COACH DAVIE: He’s an amazing kid. His mom, Hermetta (phonetic), was actually raised in the same area I was raised in. She’s from right down there in the steel town, steel mill. She’s done a great job with him. In fact, to be quite honest, I think Tony would have gone to Ohio State coming out of high school if his mom didn’t really want him at Notre Dame.
He’s been raised right. He’s a very competitive guy. He’s a leader. We’ve missed him. That’s been a setback for this team because he is so productive. He’s one of my favorite guys. I remember going into his high school and watching him play basketball his senior year. You knew right away he was kind of a special guy because he was so competitive.
He’s done well. He’s been over 3.0 here several times, his overall GPA is extremely high. He’s going to graduate from here. Heck of a kid. We’ve missed him on the field this year.
Q. One of the things that has been lost in the shuffle this year has been the kicking game with Nicolas Setta. He’s really developed into a consistent weapon for you.
COACH DAVIE: I agree. When you look at Nick Setta having two years of football left at Notre Dame, all those competitive things you saw in Nick Setta, the confidence you saw in Nick Setta when he first walked in here, you realize now that he is the real deal. I think he can be as good as anybody because he’s just so accurate and he’s so competitive.
I think the thing that’s so impressive about him is we’re out there before the game, you always kind of do the kick right before the end of the pregame warm?up, kick it from the 20 yard line. When you miss it, it gets a little tighter the next time. He missed two of them before the game. I said, “Nick, do you want another one?” He said, “I don’t need another one.” Walks out in the game and bangs it down the middle.
He’s an unflappable guy. I think kicking here at a place like Notre Dame, there’s some people who try to flap you pretty good if it doesn’t go through the upright. I think he’s going to be a star. He’s got all the skills. His kick?offs have improved to where he can kick the ball in the end zone.
Then the development of Joey Hildbold. You think about four years ago going with some young, young guys. There’s still some football left for those guys. I think that’s going to pay off.
Q. Julius, missing the berths. We saw that the other day. We haven’t seen a lot this season. Do you think the injuries have slowed him?
COACH DAVIE: Everyone has talked about that a lot. I think it was really important for him at the end of the Navy game to bust that 44?yard run. I said this to him as soon as he came off, it was like the weight of the world was lifted in some ways.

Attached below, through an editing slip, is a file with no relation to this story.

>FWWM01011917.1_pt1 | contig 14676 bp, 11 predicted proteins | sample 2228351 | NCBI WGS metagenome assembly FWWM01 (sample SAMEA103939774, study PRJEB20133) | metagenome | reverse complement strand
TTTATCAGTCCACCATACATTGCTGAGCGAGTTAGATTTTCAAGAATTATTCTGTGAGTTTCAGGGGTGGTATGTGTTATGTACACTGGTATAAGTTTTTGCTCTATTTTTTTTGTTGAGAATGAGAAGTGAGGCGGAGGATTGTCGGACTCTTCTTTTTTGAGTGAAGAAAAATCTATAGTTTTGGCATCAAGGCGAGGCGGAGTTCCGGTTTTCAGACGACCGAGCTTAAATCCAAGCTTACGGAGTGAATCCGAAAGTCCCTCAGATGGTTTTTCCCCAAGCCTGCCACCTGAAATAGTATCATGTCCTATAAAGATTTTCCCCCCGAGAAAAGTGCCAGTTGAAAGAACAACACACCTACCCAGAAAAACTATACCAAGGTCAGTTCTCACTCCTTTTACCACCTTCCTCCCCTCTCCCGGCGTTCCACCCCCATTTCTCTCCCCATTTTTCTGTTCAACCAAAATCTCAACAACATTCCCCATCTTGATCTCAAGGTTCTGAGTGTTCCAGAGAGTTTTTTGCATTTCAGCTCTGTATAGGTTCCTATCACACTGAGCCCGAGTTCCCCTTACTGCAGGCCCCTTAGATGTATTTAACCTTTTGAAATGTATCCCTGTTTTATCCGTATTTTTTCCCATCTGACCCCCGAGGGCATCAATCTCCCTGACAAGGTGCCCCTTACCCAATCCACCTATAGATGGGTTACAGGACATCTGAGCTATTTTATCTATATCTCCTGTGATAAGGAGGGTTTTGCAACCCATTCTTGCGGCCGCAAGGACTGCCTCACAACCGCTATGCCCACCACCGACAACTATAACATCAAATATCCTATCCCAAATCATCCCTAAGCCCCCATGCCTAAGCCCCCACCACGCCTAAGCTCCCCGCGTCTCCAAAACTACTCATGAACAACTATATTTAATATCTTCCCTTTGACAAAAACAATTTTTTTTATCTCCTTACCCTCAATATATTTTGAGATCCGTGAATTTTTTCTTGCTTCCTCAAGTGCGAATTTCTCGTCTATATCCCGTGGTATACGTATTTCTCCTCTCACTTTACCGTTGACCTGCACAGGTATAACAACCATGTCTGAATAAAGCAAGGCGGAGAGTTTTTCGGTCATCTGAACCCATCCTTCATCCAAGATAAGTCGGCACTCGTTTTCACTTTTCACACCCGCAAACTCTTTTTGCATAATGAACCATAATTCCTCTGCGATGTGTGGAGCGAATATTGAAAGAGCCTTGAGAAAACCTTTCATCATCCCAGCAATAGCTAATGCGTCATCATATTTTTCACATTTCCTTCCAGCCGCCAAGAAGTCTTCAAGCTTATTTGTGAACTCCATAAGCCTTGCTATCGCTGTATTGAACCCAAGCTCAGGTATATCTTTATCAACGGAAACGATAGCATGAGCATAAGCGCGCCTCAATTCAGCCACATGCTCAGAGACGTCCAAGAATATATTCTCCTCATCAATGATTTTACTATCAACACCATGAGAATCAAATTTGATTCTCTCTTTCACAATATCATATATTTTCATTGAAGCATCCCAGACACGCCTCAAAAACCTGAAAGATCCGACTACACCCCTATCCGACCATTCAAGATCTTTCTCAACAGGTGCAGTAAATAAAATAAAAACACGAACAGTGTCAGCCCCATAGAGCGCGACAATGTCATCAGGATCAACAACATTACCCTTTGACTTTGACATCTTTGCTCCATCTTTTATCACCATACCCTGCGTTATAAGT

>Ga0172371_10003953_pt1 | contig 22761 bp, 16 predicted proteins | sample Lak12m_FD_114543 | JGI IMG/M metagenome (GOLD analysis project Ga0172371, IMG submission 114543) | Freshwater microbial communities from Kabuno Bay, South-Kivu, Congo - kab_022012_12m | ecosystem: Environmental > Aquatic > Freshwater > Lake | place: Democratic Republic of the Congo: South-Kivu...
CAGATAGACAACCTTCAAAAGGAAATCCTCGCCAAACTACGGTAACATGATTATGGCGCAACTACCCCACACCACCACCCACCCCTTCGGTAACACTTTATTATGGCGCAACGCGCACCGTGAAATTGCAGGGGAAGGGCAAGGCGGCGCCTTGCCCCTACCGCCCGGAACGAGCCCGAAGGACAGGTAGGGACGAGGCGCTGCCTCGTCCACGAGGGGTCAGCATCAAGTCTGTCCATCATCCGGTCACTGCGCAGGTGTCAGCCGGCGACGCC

I think it’s a combination of things. Being healthier, you know. Sometimes when you try the hardest, it works out the least. I’ve been impressed with how he’s worked, how hard he’s competed. Hopefully some good things are going to happen at the end of the year.
It’s hard to put your finger on that. He’s bigger now than he was as a freshman. He’s been injured a little bit. But it’s just one of those things, I know he’s capable of doing it. Trying to compare him now to when he was a freshman, 185 pounds, is difficult, to be quite honest.
Q. It was only his fifth hundred?yard game. Three of those were Navy, one against Air Force, the other Michigan State. He hasn’t had his best games.
COACH DAVIE: There has been a Tony Fisher and a Terrance Howard here and a Ryan Grant. A lot of guys who are the big hundred?yard gainers around the country, they’re sitting there in a one?back offense. They carry the ball 35 or 40 times a game. That’s impacted those statistics a little bit.
The other thing you look at is the competition he’s played against. There’s a lot of things. There’s a lot of things.
Q. Comparing the two schools, Stanford, Notre Dame, they both seem like they go back and forth. Do you think part of that is the academics makes it harder to be a team that wins consistently?
COACH DAVIE: I think it’s pretty obvious, don’t you? Particularly when you’re not going to take shortcuts in recruiting, there’s no quick fix. Certainly there’s some similar hurdles. You look around this country, there’s no question that Notre Dame and Stanford many times end up recruiting the same players. It’s a big?time academic school. It’s an ivy league school where academics are important, just like they are here at Notre Dame.
It’s a challenge. That’s the reality of that.
Q. With the Thanksgiving holidays, the schedule is a bit different, do you change anything up in terms of how you prepare with the students leaving?
COACH DAVIE: Our entire football team stays here through Wednesday night. I let the players that aren’t traveling go home Wednesday night. Our travel team stays Thursday, we practice Thursday around 11:00 or so, then we leave out of here at 3:00 in the afternoon. We go out there, then have Thanksgiving dinner Thursday night. Probably going to work out Friday out there.
Yeah, it’s a little different. You’re flying across the country. It is Thanksgiving Day.
JOHN HEISLER: Thanks very much.